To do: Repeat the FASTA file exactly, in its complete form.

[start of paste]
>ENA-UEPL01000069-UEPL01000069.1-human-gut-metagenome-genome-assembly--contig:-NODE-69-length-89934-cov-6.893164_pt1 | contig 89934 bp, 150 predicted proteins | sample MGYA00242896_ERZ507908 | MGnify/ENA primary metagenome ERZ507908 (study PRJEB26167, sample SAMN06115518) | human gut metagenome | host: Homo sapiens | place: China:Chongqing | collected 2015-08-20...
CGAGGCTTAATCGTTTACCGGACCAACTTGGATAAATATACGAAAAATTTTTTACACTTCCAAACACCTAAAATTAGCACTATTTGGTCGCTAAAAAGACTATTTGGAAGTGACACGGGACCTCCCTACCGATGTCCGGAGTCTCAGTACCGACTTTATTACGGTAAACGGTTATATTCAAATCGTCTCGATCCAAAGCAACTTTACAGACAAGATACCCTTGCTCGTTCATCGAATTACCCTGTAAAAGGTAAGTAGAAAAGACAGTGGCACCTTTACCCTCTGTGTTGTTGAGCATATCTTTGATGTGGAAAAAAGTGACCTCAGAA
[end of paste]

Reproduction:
>ENA-UEPL01000069-UEPL01000069.1-human-gut-metagenome-genome-assembly--contig:-NODE-69-length-89934-cov-6.893164_pt1 | contig 89934 bp, 150 predicted proteins | sample MGYA00242896_ERZ507908 | MGnify/ENA primary metagenome ERZ507908 (study PRJEB26167, sample SAMN06115518) | human gut metagenome | host: Homo sapiens | place: China:Chongqing | collected 2015-08-20...
CGAGGCTTAATCGTTTACCGGACCAACTTGGATAAATATACGAAAAATTTTTTACACTTCCAAACACCTAAAATTAGCACTATTTGGTCGCTAAAAAGACTATTTGGAAGTGACACGGGACCTCCCTACCGATGTCCGGAGTCTCAGTACCGACTTTATTACGGTAAACGGTTATATTCAAATCGTCTCGATCCAAAGCAACTTTACAGACAAGATACCCTTGCTCGTTCATCGAATTACCCTGTAAAAGGTAAGTAGAAAAGACAGTGGCACCTTTACCCTCTGTGTTGTTGAGCATATCTTTGATGTGGAAAAAAGTGACCTCAGAA